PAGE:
A Letter to Future Teachers: Words of Encouragement

I was talking to my brother the other day about teaching, where things have been and where they might be going. He brought up the fact that my niece wanted to be a teacher, but was worried about doing so. She’s active on social media and has witnessed the struggles that I have gone through trying to decide if I wanted to continue teaching.

People are so hard on teachers and teaching right now. We are in the middle of a war between what is best for our children and what makes the most money for businesses. Our elected officials use education as platforms to further their careers, often to the detriment of those who education is supposed to help. I am not even going to get started on the devaluing of education itself. It’s important to realize that the current environment is doing nothing to create new teachers. If anything, it’s driving them away.

I haven’t been helping. At all.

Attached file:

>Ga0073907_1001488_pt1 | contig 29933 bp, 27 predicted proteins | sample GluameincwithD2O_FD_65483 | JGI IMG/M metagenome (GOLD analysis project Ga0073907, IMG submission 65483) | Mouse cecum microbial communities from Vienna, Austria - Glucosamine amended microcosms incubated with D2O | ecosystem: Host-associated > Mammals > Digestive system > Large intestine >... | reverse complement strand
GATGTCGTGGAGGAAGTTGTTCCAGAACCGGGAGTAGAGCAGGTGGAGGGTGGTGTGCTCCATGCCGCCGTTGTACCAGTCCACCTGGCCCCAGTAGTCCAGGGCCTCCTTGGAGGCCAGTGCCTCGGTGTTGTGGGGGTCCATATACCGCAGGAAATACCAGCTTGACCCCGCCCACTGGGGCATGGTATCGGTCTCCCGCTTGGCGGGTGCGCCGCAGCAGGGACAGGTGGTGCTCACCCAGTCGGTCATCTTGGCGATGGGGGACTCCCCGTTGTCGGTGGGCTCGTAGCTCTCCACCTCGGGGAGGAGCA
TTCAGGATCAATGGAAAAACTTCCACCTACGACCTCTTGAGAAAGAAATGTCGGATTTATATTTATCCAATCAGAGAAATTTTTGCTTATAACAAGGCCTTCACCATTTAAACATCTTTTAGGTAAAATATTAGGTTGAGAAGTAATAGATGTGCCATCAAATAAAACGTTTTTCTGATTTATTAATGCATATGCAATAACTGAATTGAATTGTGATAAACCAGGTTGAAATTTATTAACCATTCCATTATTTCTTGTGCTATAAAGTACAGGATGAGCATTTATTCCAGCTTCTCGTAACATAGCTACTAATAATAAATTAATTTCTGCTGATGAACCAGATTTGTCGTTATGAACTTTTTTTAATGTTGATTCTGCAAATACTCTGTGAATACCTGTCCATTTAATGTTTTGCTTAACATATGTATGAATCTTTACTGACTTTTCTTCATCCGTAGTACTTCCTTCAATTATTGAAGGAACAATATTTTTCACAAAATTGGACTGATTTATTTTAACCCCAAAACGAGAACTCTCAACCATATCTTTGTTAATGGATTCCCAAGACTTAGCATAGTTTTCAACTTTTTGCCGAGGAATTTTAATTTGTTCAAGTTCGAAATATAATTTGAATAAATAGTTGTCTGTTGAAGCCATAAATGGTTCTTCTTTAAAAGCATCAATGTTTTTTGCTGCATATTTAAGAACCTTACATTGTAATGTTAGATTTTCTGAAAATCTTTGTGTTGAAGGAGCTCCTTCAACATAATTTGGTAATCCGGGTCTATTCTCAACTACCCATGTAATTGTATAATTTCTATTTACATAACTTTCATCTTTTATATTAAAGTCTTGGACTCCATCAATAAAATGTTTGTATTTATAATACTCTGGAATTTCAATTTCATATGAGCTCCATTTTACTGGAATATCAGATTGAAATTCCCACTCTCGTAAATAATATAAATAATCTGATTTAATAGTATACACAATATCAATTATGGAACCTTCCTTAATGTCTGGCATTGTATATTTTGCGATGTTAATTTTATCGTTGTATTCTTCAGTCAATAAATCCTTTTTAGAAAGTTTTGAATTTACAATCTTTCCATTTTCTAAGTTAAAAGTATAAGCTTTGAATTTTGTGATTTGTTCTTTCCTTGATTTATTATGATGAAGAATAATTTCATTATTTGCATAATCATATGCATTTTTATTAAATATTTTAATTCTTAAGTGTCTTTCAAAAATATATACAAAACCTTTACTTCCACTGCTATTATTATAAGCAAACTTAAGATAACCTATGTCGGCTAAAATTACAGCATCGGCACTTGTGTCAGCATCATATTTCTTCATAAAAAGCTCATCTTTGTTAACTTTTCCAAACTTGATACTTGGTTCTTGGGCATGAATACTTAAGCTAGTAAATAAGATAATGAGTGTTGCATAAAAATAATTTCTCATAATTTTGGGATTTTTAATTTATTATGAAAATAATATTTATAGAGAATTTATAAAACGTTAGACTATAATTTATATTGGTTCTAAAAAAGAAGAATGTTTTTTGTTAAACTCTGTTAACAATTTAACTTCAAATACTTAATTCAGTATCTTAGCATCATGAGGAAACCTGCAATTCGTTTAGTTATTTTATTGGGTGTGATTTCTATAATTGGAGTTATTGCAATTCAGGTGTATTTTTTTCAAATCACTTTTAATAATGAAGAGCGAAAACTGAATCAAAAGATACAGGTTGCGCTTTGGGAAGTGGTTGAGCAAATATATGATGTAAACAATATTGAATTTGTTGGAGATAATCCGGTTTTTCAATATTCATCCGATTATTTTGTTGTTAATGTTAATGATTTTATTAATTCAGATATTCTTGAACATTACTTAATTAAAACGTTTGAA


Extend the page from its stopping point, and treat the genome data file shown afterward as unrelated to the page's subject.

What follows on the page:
I’m changing that right now. This is my letter to future teachers. There is hope. Believe in yourself and your love of your students.

__________

Dear future teacher,

I know that times are hard now in the world of education. I know that you may think that it isn’t worth it to enter into the politics of the educational system. And the kids… oh, the kids. You read about how horrible they are, how disrespectful, how disruptive they are. There is even video evidence of their horribleness. It’s no wonder that you’re doubting.

I am writing this to tell you that these things are just a tiny drop in the ocean of education. Yes, it is stressful right now as the government plays tug-of-war using the education system as a rope. Yes, there are some kiddos that are… well… jerk-faces. Some adults are too. It comes with living in society. Unless you want to be a hermit, you’re going to have to deal with it. It’s so much easier to forgive a 15-year old for being an asshole than it is to forgive a 35-year old for acting 15.